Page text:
Calculating common trig functions  Fibonacci triangles Starting with 5, every other Fibonacci number {0,1,1,2,3,5,8,13,21,34,55,89,...} is the length of the hypotenuse of a right triangle with integral sides, or in other words, the largest number in a Pythagorean triple. The length of the longer leg of this triangle is equal to the sum of the three sides of the preceding triangle in this series of triangles, and the shorter leg is equal to the difference between the preceding bypassed Fibonacci number and the shorter leg of the preceding triangle. The first triangle in this series has sides of length 5, 4, and 3. Skipping 8, the next triangle has sides of length 13, 12 (5 + 4 + 3), and 5 (8 − 3). Skipping 21, the next triangle has sides of length 34, 30 (13 + 12 + 5), and 16 (21 − 5). This series continues indefinitely and approaches a limiting triangle with edge ratios: . This right triangle is sometimes referred to as a dom, a name suggested by Andrew Clarke to stress that this is the triangle obtained from dissecting a domino along a diagonal. The dom forms the basis of the aperiodic pinwheel tiling proposed by John Conway and Charles Radin.  Almost-isosceles Pythagorean triples Special triangles are used to aid in calculating common trig functions, as below: Degrees 0 30 45 60 90 Radians 0 π/6 π/4 π/3 π/2 sin 0 1/2 √2 / 2 √3 / 2 1 cos 1 √3 / 2 √2 / 2 1/2 0 tan 0 √3 / 3 1 √3 Trig without Tears Part 3: Functions of Special Angles revised 25 Aug 2009 Copyright © 1997–2010 Stan Brown, Oak Road Systems Summary: You need to know the function values of certain special angles, namely 30° (π/6), 45° (π/4), and 60° (π/3). You also need to be able to go backward and know what angle has a sine of ½ or a tangent of −√3. While it’s easy to work them out as you go (using easy right triangles), you really need to memorize them because you’ll use them so often that deriving them or looking them up every time would really slow you down. Functions of 45° Look at this 45-45-90° triangle, which means sides a and b are equal. By the Pythagorean theorem, a² + b² = c² But a = b and c = 1; therefore 2a² = 1 a² = 1/2 a = 1/√2 = (√2)/2 Since a = sin 45°, sin 45° = (√2)/2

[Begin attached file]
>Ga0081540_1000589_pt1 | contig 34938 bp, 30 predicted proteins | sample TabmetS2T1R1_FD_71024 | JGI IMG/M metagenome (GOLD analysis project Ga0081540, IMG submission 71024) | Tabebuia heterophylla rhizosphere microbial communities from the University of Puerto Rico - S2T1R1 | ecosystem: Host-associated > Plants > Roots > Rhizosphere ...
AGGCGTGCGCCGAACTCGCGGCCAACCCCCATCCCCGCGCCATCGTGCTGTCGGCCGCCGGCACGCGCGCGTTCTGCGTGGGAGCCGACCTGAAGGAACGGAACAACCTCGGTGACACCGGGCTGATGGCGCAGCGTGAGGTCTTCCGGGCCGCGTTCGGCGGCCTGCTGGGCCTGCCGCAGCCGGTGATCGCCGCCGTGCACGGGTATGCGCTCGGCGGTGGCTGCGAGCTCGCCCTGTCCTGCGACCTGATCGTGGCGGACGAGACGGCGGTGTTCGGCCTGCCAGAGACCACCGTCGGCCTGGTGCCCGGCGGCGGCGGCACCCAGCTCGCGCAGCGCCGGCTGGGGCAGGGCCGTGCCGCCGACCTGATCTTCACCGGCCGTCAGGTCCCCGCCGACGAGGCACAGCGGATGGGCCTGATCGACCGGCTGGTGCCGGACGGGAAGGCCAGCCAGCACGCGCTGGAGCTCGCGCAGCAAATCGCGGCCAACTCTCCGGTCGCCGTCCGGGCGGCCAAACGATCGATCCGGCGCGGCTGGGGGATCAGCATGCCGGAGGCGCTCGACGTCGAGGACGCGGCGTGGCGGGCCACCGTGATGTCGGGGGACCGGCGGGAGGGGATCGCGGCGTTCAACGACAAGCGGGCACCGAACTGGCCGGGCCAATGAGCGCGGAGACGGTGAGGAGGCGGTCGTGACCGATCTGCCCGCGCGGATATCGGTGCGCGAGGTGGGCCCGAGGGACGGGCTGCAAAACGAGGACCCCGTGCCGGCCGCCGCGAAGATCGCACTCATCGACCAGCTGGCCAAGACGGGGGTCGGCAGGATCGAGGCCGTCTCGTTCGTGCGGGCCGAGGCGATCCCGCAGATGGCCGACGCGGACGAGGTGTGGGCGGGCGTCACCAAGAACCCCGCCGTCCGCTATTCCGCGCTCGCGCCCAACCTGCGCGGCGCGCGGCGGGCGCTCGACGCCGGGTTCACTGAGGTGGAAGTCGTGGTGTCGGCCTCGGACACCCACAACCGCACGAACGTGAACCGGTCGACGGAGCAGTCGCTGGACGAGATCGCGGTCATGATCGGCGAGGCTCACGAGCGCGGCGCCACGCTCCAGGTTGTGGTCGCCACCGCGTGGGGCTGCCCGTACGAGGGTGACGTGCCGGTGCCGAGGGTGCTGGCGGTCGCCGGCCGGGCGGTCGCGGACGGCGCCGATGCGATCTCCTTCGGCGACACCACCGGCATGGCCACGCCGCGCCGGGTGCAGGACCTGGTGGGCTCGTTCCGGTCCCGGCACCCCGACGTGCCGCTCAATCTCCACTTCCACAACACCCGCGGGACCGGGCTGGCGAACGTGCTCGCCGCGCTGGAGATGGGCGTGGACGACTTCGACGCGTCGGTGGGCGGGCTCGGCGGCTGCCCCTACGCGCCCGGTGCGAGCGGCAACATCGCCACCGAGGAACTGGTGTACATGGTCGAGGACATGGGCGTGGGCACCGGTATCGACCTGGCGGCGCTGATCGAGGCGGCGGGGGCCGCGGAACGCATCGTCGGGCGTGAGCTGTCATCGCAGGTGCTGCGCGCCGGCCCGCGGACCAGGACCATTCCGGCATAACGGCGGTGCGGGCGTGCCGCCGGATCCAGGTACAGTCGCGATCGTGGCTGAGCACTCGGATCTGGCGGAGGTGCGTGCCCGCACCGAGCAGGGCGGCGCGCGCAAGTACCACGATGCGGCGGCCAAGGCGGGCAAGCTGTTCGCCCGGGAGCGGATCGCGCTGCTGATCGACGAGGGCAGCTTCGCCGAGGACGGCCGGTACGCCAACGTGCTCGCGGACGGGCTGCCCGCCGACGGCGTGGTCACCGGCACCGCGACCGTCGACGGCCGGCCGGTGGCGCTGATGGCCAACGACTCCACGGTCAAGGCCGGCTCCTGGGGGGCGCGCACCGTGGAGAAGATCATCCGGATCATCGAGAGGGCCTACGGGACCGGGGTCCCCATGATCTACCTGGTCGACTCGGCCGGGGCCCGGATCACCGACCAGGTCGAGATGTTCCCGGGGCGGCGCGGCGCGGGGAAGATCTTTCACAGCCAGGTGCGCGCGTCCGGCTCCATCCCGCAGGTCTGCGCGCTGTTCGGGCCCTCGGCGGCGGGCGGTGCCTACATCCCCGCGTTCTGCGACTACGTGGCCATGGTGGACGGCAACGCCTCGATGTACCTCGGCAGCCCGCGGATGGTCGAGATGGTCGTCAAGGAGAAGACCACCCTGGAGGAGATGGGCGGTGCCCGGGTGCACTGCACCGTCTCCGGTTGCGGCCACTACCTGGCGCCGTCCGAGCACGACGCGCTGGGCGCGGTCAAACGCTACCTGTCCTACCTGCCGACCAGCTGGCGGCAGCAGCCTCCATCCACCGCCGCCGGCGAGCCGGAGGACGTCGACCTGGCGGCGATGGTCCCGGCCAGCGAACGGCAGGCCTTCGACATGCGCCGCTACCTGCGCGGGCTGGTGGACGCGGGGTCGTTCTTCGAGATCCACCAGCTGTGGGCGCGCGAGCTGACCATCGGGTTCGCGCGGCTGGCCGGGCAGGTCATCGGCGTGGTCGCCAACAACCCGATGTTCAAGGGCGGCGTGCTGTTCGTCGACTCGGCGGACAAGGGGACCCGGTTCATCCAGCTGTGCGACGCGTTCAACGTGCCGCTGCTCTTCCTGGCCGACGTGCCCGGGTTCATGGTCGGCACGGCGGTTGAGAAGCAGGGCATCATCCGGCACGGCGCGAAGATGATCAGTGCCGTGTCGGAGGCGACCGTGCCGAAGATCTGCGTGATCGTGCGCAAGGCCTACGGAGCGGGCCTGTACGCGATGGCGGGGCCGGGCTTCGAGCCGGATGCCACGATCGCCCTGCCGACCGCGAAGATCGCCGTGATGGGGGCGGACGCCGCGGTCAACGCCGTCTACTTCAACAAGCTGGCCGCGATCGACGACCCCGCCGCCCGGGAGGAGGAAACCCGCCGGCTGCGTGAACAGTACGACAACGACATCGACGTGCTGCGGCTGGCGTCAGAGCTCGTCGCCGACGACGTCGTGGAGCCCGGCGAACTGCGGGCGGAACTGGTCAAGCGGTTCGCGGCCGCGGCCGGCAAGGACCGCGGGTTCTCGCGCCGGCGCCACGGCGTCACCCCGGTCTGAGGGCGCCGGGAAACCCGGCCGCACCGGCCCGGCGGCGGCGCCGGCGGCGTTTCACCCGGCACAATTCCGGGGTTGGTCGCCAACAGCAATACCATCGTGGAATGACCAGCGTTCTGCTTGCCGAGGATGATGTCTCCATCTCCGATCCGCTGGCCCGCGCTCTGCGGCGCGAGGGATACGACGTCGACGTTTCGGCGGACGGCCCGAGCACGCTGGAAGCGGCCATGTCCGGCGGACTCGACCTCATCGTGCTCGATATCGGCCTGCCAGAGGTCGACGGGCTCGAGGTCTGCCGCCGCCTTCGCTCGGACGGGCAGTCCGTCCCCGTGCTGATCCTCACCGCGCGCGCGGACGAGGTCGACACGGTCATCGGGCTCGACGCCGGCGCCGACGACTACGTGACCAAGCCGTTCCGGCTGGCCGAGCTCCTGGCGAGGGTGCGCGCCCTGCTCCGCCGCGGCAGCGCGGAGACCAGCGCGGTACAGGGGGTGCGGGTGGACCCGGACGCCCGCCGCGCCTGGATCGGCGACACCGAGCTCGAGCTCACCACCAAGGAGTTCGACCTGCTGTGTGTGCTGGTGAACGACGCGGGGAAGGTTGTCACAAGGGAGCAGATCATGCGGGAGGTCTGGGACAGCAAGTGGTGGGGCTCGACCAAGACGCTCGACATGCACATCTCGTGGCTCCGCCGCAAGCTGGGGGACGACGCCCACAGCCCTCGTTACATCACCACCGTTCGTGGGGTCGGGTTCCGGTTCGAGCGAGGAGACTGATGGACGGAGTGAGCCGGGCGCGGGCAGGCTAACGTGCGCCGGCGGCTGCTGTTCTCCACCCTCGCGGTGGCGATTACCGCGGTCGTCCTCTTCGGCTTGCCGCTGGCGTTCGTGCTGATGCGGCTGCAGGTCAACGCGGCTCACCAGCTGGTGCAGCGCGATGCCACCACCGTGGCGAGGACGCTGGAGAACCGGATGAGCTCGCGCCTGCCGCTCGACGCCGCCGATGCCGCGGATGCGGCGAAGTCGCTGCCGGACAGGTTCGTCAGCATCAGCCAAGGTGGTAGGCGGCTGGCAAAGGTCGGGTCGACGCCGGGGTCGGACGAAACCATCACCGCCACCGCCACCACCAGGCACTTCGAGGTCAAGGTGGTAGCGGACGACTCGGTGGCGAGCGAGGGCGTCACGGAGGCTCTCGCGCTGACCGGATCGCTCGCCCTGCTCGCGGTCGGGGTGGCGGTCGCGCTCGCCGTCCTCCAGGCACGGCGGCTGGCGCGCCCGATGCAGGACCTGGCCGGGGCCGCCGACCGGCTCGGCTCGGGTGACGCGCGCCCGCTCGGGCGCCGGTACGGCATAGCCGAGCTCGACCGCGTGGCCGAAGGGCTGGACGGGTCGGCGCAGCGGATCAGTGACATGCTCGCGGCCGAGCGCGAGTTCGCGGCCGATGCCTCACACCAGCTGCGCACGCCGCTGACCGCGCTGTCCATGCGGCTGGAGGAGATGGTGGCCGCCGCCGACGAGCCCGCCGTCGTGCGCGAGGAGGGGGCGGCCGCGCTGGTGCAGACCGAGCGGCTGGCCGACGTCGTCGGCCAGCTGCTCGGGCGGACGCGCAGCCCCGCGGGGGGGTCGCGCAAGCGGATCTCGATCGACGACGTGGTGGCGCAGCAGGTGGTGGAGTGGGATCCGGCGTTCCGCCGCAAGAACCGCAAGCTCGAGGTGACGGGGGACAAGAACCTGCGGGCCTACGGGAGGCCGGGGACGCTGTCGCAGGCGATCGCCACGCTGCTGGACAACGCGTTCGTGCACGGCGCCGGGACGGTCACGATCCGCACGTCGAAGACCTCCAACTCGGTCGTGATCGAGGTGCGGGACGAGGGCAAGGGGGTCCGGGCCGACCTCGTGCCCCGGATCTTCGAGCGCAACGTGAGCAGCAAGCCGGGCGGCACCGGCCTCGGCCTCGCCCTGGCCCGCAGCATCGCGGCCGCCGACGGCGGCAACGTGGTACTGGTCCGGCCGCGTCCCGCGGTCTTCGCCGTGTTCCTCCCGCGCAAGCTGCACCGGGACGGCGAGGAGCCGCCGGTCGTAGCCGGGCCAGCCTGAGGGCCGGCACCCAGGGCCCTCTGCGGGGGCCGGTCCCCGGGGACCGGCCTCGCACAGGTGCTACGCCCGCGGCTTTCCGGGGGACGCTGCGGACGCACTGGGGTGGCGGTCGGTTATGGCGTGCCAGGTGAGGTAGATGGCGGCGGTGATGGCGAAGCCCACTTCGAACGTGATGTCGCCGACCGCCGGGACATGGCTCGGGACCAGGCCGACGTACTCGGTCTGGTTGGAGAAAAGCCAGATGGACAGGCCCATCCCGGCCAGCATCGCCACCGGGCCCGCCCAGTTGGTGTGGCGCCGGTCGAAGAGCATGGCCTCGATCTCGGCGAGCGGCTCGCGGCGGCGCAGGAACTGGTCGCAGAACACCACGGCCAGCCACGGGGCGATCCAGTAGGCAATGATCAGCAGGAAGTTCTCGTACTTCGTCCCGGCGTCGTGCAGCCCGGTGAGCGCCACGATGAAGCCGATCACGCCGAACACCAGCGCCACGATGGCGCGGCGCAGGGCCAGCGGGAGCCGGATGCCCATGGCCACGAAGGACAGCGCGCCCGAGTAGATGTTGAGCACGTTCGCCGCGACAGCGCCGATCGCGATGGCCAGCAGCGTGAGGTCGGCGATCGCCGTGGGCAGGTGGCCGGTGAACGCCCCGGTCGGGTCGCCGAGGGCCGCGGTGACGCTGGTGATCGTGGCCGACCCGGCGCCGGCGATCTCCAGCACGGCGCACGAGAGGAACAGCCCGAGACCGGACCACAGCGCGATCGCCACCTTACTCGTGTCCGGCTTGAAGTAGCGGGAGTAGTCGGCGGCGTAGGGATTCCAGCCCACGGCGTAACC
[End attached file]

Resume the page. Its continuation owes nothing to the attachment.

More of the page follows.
Also, b = cos 45° and b = a; therefore cos 45° = (√2)/2 Use the definition of tan A, equation 3 or equation 4: tan 45° = a/b = 1 (14) sin 45° = cos 45° = (√2)/2 tan 45° = 1 Functions of 30° and 60° Now look at this diagram. I’ve drawn two 30-60-90° triangles back to back, so that the two 30° angles are next to each other. Since 2×30° = 60°, the big triangle is a 6060-60° equilateral triangle. Each of the small triangles has hypotenuse 1, so the length 2b is also 1, which means that b = ½2s But b also equals cos 60°, and therefore cos 60° = ½ You can find a, which is sin 60°, by using the Pythagorean theorem: (½)² + a² = c² = 1 1/4 + a² = 1 a² = 3/4 ⇒ a = (√3)/2 Since a = sin 60°, sin 60° = (√3)/2. Since you know the sine and cosine of 60°, you can easily use the cofunction identities (equation 2) to get the cosine and sine of 30°: cos 30° = sin(90°−30°) = sin 60° = (√3)/2 sin 30° = cos(90°−30°) = cos 60° = 1/2 As before, use the definition of the tangent to find the tangents of 30° and 60° from the sines and cosines: tan 30° = sin 30° / cos 30° tan 30° = (1/2) / ((√3)/2) tan 30° = 1 / √3 = (√3)/3 and tan 60° = sin 60° / cos 60° tan 60° = ((√3)/2) / (1/2) tan 60° = √3 The values of the trig functions of 30° and 60° can be summarized like this: It’s not surprising that the cosine pattern is a mirror image of the sine pattern, since sin(90°−A) = cos A. Trig without Tears Part 4: Functions of Any Angle revised 25 Aug 2009 Copyright © 1997–2010 Stan Brown, Oak Road Systems Summary: The six trig functions were originally defined for acute angles in triangles, but now we define them for any angle (or any number). If you want any of the six function values for an angle that’s not between 0 and 90° (π/2), you just find the function value for the reference angle that is within that interval, and then possibly apply a minus sign. So far we have defined the six trig functions as ratios of sides of a right triangle. In a right triangle, the other two angles must be less than 90°, as suggested by the picture at left. Suppose you draw the triangle in a circle this way, with angle A at the origin and the circle’s radius equal to the hypotenuse of the triangle. The hypotenuse ends at the point on the circle with coordinates (x,y), where x and y are the lengths of the two legs of the triangle. Then using the standard definitions of the trig functions, you have sin A = opposite/hypotenuse = y/r cos A = adjacent/hypotenuse = x/r This is the key to extending the trig functions to any angle. Not Just Triangles Any More (16) for angle A = 0, 30° (π/6), 45° (π/4), 60° (π/3), 90° (π/2): sin A = (√0)/2, (√1)/2, (√2)/2, (√3)/2, (√4)/2 cos A = (√4)/2, (√3)/2, (√2)/2, (√1)/2, (√0)/2 tan A = 0, (√3)/3, 1, √3, undefined (15) sin 30° = ½, sin 60° = (√3)/2 cos 30° = (√3)/2, cos 60° = ½ tan 30° = (√3)/3, tan 60° = √3 Mnemonic for All Special Angles Incidentally, the sines and cosines of 0, 30°, 45°, 60° and 90° display a pleasing pattern: